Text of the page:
Perception depends not only on physical stimuli but also on the stimuli’s relationship to the surrounding environment and on conditions within each of us. One person might perceive a fast-talking salesperson as aggressive and insincere, another as intelligent and helpful. Each will respond to the salesperson differently.
People emerge with different perceptions of the same object because of three perceptual processes: selective attention, selective distortion, and selective retention.
SELECTIVE ATTENTION Attention is the allocation of processing capacity to some stimulus. Voluntary attention is something purposeful; involuntary attention is grabbed by someone or something. It’s estimated that the average person may be exposed to more than 1,500 ads or brand communications a day. Because we cannot possibly attend to all these, we screen most stimuli out—a process called selective attention. Selective attention means that marketers must work hard to attract consumers’ notice. The real challenge is to explain which stimuli people will notice. Here are some findings:
- People are more likely to notice stimuli that relate to a current need. A person who is motivated to buy a smart phone will notice smart phone ads and be less likely to notice non-phone-related ads.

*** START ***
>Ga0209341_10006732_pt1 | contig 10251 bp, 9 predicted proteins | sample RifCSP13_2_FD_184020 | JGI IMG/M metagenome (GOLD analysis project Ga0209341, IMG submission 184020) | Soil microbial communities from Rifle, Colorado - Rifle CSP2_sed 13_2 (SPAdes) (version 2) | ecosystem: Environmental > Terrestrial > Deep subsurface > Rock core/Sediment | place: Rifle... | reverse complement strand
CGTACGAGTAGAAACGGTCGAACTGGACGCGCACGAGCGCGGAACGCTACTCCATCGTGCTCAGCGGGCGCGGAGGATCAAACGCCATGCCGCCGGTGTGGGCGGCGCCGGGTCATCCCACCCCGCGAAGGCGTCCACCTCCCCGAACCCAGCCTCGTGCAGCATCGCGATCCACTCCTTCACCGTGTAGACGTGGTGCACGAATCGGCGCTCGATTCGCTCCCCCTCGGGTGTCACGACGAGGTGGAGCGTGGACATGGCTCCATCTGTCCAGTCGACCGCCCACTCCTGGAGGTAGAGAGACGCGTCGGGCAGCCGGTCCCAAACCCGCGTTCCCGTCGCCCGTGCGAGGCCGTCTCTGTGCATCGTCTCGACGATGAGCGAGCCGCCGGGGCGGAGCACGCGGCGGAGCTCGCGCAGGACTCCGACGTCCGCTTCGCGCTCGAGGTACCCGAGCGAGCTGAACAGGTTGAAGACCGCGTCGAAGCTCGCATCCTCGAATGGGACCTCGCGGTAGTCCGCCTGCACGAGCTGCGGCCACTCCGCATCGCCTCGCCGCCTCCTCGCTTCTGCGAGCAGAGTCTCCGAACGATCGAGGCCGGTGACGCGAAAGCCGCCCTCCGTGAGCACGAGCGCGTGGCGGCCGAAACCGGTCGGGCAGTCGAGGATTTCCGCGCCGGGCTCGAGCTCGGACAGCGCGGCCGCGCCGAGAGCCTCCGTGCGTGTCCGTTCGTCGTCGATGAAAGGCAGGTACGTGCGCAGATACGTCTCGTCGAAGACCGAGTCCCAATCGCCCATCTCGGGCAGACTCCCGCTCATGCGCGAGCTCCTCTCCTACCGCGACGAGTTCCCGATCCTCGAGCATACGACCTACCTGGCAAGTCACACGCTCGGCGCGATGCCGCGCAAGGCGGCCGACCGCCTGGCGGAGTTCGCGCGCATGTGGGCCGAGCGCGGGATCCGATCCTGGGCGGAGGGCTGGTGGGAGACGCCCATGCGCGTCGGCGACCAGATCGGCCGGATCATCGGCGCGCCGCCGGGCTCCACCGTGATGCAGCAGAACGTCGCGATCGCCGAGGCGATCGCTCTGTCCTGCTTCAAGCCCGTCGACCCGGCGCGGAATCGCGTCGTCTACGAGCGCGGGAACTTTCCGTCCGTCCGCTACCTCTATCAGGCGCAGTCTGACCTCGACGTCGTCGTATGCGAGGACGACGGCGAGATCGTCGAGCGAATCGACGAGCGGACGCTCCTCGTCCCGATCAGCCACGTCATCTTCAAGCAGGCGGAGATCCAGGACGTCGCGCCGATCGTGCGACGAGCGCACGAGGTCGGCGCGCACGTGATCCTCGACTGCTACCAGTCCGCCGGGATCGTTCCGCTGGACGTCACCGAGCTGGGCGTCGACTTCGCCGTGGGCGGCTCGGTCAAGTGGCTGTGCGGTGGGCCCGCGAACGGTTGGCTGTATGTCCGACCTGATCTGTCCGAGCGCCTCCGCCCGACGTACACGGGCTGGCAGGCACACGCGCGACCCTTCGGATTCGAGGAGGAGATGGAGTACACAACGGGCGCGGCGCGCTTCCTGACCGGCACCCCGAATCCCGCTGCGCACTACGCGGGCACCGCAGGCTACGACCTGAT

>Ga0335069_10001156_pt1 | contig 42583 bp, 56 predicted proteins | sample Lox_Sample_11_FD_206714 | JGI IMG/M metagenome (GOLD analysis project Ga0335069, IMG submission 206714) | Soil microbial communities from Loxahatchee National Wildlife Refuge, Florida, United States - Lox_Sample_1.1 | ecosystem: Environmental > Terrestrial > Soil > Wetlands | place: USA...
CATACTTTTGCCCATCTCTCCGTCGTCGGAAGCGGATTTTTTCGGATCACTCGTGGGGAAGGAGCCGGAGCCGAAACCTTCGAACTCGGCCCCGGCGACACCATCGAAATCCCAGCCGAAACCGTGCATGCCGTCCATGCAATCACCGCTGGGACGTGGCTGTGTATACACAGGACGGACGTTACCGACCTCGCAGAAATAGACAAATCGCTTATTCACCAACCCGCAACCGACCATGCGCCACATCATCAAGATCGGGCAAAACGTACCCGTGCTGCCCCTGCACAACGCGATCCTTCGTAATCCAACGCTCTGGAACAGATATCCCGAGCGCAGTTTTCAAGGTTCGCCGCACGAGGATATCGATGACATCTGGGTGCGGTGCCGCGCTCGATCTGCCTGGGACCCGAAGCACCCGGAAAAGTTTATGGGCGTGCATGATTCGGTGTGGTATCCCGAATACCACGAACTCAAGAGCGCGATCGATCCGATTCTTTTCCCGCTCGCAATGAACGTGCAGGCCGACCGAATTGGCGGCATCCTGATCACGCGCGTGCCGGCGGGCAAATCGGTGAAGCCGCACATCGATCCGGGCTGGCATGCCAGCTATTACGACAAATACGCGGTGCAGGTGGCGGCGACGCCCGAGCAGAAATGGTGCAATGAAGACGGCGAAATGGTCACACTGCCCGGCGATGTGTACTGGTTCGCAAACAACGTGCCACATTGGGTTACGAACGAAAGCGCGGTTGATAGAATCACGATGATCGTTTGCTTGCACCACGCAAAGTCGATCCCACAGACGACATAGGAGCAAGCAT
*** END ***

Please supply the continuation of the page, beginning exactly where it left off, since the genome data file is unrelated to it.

- People are more likely to notice stimuli they anticipate. You are more likely to notice laptops than portable radios in a computer store because you don’t expect the store to carry portable radios.
- People are more likely to notice stimuli whose deviations are large in relationship to the normal size of the stimuli. You are more likely to notice an ad offering $100 off the list price of a computer than one offering $5 off.
Though we screen out much, we are influenced by unexpected stimuli, such as sudden offers in the mail, over the Internet, or from a salesperson. Marketers may attempt to promote their offers intrusively in order to bypass selective attention filters.
SELECTIVE DISTORTION Even noticed stimuli don’t always come across in the way the senders intended. Selective distortion is the tendency to interpret information in a way that fits our preconceptions. Consumers will often distort information to be consistent with prior brand and product beliefs and expectations.
For a stark demonstration of the power of consumer brand beliefs, consider that in blind taste tests, one group of consumers samples a product without knowing which brand it is while another group knows. Invariably, the groups have different opinions, despite consuming exactly the same product.